In his 1068 account, al-Bakrī mentions the presence of markets, a bathhouse and a congregational mosque, and intriguingly, in view of the archaeological evidence to the contrary, describes Zuwīla as ‘a town without walls’. At the time al-Bakrī was writing, the town had been a prominent trading centre for Ibadi Muslim merchants, who controlled the slave trade with Ifrīqiya to the north. From the tenth to twelfth century it served as the capital of the Central Saharan kingdom of the Banu Khaṭṭāb Ibadite dynasty, and the construction of town fortifications and elaborate tombs may have been intended as material expressions of their new power and authority in this part of the Fazzān.

Introduction contributed by Paul J. Lane. This contribution CC BY-NC-ND 4.0. Text translated from the Arabic and published in Nehemia Levtzion and J.F.P. Hopkins, eds., Corpus of Early Arabic Sources for West African History (Cambridge: Cambridge University Press, 1981), 63-64. Copyright © University of Ghana, International Academic Union, Cambridge University Press 1981. Reproduced with permission of the Licensor through PLSclear.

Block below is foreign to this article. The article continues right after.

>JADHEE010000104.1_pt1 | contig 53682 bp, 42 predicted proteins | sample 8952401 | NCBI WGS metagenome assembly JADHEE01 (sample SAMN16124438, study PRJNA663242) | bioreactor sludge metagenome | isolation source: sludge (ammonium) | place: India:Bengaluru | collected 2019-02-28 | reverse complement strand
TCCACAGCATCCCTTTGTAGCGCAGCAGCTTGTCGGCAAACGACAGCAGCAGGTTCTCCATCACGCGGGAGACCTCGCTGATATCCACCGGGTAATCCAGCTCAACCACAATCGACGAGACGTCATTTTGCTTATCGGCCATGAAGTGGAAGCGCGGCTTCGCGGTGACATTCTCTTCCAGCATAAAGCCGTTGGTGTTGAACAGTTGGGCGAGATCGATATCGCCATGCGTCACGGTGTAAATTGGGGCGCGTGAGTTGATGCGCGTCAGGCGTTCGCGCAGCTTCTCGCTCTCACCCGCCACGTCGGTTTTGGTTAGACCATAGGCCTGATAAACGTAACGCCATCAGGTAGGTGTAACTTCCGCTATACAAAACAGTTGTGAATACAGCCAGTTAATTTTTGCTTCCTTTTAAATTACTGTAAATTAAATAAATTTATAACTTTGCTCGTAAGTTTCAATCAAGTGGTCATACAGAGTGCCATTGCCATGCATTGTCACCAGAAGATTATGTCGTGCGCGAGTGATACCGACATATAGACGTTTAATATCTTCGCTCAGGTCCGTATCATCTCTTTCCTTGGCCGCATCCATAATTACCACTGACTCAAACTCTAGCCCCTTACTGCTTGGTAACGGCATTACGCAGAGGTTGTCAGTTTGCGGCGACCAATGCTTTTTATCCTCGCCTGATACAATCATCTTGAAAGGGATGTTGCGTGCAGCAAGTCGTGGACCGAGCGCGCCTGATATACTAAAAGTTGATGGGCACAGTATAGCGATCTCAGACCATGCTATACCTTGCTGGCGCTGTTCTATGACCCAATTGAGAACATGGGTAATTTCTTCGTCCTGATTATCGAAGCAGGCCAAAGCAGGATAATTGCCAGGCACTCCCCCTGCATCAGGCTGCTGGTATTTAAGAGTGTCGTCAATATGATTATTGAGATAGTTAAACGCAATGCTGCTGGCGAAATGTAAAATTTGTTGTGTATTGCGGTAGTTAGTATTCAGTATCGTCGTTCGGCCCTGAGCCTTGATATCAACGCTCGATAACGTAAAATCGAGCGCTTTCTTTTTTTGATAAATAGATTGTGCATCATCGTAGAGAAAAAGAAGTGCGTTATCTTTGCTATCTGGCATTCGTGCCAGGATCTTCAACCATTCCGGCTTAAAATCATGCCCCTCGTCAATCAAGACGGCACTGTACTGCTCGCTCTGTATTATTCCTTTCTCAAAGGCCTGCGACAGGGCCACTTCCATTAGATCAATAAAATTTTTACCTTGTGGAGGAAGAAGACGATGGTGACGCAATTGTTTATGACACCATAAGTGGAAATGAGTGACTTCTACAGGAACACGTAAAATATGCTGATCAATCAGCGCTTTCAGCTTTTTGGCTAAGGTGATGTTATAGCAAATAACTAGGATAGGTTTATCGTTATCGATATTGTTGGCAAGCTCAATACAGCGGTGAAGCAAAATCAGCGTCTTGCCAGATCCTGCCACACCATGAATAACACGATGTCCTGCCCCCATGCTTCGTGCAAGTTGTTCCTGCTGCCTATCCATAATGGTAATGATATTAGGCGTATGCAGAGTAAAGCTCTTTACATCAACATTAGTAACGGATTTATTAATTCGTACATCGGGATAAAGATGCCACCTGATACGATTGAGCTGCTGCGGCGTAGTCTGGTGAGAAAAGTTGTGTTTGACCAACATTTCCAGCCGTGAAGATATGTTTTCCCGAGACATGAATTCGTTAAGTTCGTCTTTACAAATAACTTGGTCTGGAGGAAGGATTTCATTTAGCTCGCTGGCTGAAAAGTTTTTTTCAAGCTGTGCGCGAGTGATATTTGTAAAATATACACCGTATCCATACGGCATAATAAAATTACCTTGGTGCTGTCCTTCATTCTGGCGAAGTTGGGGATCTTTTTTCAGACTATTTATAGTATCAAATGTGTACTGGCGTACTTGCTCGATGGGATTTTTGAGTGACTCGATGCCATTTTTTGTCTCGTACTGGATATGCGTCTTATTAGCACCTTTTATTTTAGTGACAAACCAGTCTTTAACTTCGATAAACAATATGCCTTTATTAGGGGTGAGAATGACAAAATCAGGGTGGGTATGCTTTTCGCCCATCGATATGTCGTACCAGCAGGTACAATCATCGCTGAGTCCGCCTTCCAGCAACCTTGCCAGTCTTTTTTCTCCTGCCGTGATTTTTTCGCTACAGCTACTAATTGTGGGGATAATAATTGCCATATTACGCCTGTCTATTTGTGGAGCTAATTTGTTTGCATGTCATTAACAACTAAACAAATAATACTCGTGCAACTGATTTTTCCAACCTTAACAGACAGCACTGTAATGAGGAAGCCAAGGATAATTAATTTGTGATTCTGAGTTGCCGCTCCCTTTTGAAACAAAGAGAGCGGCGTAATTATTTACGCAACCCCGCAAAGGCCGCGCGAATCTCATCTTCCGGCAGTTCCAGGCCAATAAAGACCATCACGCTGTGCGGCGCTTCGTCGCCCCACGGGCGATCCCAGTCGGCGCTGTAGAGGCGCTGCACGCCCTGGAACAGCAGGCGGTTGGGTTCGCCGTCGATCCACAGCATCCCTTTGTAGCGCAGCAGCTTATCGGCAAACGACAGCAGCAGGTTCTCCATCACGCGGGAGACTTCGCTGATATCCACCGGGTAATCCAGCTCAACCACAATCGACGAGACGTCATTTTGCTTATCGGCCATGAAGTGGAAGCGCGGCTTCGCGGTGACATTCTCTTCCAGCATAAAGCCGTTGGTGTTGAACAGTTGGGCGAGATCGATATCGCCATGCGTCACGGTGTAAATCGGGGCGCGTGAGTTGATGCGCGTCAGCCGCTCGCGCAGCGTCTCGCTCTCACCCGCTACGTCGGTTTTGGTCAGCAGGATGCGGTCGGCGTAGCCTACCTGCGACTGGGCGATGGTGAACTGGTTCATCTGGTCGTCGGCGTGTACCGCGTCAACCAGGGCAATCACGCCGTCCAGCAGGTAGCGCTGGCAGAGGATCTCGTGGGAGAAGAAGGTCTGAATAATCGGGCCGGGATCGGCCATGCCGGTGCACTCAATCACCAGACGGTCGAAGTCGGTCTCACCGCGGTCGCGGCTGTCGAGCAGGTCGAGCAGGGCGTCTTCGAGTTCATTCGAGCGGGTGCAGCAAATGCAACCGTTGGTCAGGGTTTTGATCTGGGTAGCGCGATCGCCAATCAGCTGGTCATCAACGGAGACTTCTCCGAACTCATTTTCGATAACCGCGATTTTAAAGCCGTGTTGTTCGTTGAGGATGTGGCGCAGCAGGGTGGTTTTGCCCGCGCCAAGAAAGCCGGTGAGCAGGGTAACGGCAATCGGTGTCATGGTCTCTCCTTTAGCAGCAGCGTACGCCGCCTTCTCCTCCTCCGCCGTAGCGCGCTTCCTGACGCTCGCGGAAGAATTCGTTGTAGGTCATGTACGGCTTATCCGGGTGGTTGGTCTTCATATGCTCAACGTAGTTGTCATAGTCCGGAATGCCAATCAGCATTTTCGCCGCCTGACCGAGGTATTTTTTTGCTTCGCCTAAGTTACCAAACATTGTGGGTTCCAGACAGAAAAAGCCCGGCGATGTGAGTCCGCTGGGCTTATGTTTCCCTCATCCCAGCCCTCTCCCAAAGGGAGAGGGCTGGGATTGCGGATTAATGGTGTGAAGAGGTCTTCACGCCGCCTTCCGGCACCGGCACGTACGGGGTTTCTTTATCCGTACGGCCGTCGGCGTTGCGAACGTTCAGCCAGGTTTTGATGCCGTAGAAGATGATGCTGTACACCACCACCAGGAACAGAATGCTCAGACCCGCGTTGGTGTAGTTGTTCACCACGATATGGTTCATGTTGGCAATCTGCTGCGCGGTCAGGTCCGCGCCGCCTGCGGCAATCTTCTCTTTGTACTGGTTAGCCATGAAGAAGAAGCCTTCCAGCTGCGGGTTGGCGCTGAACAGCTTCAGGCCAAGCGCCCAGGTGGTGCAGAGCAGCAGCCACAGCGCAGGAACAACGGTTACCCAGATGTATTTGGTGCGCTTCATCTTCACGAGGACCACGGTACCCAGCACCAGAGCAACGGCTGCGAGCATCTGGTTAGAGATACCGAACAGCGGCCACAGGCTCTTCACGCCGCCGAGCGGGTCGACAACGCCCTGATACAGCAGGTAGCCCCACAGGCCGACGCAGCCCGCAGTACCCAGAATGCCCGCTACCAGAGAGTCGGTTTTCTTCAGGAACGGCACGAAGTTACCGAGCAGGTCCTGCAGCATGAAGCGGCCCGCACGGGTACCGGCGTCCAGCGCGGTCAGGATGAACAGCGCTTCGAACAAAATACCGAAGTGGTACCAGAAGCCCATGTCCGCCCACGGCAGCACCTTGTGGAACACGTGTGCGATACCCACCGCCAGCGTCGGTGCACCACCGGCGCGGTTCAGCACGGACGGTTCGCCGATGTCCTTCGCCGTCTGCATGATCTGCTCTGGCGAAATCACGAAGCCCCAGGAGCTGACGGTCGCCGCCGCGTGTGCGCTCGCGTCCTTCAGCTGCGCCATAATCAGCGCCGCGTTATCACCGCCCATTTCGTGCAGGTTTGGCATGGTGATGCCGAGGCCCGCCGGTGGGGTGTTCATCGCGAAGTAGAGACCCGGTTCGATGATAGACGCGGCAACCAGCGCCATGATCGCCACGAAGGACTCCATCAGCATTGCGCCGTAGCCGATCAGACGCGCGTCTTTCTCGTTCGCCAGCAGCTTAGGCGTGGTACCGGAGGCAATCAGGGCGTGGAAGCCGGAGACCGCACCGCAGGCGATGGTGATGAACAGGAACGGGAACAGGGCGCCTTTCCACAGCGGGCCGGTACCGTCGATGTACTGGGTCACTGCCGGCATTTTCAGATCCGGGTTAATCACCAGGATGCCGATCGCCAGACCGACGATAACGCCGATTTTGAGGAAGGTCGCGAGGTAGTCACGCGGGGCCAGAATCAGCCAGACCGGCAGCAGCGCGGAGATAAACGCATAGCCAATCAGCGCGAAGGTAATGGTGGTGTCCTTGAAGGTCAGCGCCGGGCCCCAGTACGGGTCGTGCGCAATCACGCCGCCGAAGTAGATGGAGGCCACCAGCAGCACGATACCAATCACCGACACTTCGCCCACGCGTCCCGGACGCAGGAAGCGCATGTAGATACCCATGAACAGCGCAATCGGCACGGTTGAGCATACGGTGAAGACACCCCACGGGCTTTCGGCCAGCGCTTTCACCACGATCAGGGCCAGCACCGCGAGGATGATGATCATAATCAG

Al-Bakrī, The Book of Highways and Kingdoms

Zawīla is like the town of Ajdābiya. It is a town without walls and situated in the midst of the desert. It is the first point of the land of the Sūdān. It has a cathedral mosque, a bath, and markets. Caravans meet there from all directions and from there the ways of those setting out radiate. There are palm groves and cultivated areas which are irrigated by means of camels.

When ʿAmr conquered Barqa he sent ʿUqba b. Nāfiʿ who marched until he arrived at Zawīla, and thus all the country between Barqa and Zawīla came under the sway of the Muslims.[1] In Zawīla is the tomb of Diʿbil b. ʿAlī al-Khuzāʿi, the poet. Bakr b. Ḥammād says about him:

Death betrayed Diʿbil in Zawīla
And Aḥmad b. Khaṣīb in the land of Barqa.